Black and younger women face elevated risks of developing breast cancers that are not only aggressive but also less responsive to treatment, a new study confirms.
Researchers found that non-Hispanic black women were more than twice as likely as white women to be diagnosed with so-called triple-negative breast cancers, while women under 40 were nearly twice as likely to be diagnosed with the aggressive cancer as those aged 50 to 64, according to the study published in Cancer.
In their analysis of more than one million cases of breast cancer between 2010 and 2014, the researchers also found that triple-negative cancers occurred more rarely than had previously been reported.
The researchers did not respond to requests for comment but did supply a press statement. “We hope that this update on the epidemiology of triple-negative breast cancer can provide a basis to further explore contributing factors in future research,” coauthor Lia Scott, a researcher at the Georgia State University School of Public Health, said in the statement.
Noting that few previous studies had looked beyond the scope of a single state, Scott and her colleagues turned to the U.S. Cancer Statistics database, a population-based surveillance system of cancer registries with data that represents 99% of the U.S. population. The researchers identified 1.15 million cases of breast cancer between 2010 and 2014 in women from 39 states, including 96,749 cases (8.4%) of triple-negative cancer.
Analyzing the data, the team found that non-Hispanic black women were 2.27 times more likely to be diagnosed with triple-negative breast cancer than non-Hispanic white women. Women under 40 were 1.95 times more likely than women aged 50 to 64 to be diagnosed with the aggressive cancer.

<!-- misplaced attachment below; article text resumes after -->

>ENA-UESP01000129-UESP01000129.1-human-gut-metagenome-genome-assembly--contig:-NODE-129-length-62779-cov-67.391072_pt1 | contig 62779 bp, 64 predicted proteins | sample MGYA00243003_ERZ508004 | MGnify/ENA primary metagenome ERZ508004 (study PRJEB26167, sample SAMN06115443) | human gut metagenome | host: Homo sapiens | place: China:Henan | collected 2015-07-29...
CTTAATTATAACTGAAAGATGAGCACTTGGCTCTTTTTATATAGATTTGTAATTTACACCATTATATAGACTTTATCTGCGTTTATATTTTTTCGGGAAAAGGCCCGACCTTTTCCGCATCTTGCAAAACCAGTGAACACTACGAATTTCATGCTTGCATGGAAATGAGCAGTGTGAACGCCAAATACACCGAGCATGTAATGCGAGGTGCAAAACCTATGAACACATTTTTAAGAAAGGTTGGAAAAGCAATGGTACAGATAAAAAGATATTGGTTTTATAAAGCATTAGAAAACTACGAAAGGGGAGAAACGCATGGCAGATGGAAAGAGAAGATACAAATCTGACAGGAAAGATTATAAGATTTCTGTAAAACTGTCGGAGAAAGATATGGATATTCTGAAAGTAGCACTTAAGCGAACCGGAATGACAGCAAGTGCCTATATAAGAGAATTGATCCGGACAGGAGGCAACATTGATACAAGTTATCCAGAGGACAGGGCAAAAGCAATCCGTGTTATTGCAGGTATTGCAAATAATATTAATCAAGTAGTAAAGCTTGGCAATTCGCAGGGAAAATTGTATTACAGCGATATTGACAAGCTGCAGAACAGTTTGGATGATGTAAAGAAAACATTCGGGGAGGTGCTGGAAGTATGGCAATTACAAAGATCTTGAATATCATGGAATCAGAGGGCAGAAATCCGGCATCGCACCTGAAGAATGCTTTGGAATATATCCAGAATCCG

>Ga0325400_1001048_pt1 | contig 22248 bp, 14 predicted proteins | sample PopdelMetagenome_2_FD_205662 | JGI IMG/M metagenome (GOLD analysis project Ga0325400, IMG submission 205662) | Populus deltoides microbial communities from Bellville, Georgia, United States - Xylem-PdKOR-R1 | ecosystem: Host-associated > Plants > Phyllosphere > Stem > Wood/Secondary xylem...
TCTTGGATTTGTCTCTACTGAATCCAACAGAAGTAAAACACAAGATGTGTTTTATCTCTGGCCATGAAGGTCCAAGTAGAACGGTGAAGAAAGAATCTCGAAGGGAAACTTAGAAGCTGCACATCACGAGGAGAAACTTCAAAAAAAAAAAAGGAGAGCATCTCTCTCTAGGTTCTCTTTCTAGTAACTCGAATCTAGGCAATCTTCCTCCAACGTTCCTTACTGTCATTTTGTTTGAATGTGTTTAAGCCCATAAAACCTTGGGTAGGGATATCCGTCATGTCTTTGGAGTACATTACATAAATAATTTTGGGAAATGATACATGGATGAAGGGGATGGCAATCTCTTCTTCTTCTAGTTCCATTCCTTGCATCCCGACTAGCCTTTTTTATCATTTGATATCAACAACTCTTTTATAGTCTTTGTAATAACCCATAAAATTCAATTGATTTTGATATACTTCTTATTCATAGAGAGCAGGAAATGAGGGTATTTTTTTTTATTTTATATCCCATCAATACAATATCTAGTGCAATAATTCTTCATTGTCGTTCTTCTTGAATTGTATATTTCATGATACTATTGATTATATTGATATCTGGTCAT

The researchers also found that when women were diagnosed with a late stage cancer, it was more likely to be triple-negative.
The study confirms what cancer specialists have been seeing, said Dr. Vikram Gorantla, a medical oncologist at the UPMC Hillman Cancer Center in Pittsburgh. Some of the increased risk in younger women can be tied to the BRCA1 gene, Gorantla said. “Besides BRCA1, we don’t have a clear cause for it in these women,” he added.
Dr. Charles Shapiro was struck by the size of the study. “This is one of the larger, if not the largest, so far,” said Shapiro, a professor of medicine at the Icahn School of Medicine, director of Cancer Survivorship and medical director of Translational Breast Cancer Research at Mount Sinai’s Tisch Cancer Institute in New York City. “Another striking thing is triple-negative breast cancer was thought to be 15% of the total but this study found it was 8.4%.”
That change could be due to a tightening of the definition of triple-negative breast cancer, Shapiro said.
According to the U.S. National Cancer Institute, triple-negative breast cancer cells do not have estrogen receptors, progesterone receptors, or large amounts of a protein called HER2/neu.
While this study and earlier ones showed that triple-negative breast cancer is more common in women under 40, “I hear all the time from younger women that they were initially told by a doctor that they were too young to have breast cancer, said Dr. Elissa Thorner, co-director of the Young Women’s Breast Cancer Program at Johns Hopkins Medicine. “Most of them were symptomatic. They had lumps or discharge. A lot of times I see women who had lumps for 18 months before I saw them.”
Since younger women aren’t screened regularly, Thorner advises them to “be vigilant. Know your breasts and what is normal. Make sure you have a relationship with a provider who trusts you and who will work with you.”
There’s a lot of misinformation out there about triple-negative breast cancer, Shapiro said. “The message on the internet is that this disease is like death sentence,” he said. “It has a higher mortality rate than other breast cancers, but 65% to 70% of people go on to be cured with conventional therapy.”